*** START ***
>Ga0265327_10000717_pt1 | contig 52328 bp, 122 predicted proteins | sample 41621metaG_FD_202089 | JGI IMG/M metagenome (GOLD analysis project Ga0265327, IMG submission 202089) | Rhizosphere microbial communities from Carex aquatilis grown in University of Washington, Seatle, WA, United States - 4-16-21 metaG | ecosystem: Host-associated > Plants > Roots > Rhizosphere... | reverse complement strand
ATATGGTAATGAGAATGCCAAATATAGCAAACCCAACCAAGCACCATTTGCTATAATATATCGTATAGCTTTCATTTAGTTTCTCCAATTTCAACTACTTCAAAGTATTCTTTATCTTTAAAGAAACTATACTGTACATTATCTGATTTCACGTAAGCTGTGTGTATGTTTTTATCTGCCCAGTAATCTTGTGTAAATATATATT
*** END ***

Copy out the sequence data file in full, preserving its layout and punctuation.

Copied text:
>Ga0265327_10000717_pt1 | contig 52328 bp, 122 predicted proteins | sample 41621metaG_FD_202089 | JGI IMG/M metagenome (GOLD analysis project Ga0265327, IMG submission 202089) | Rhizosphere microbial communities from Carex aquatilis grown in University of Washington, Seatle, WA, United States - 4-16-21 metaG | ecosystem: Host-associated > Plants > Roots > Rhizosphere... | reverse complement strand
ATATGGTAATGAGAATGCCAAATATAGCAAACCCAACCAAGCACCATTTGCTATAATATATCGTATAGCTTTCATTTAGTTTCTCCAATTTCAACTACTTCAAAGTATTCTTTATCTTTAAAGAAACTATACTGTACATTATCTGATTTCACGTAAGCTGTGTGTATGTTTTTATCTGCCCAGTAATCTTGTGTAAATATATATT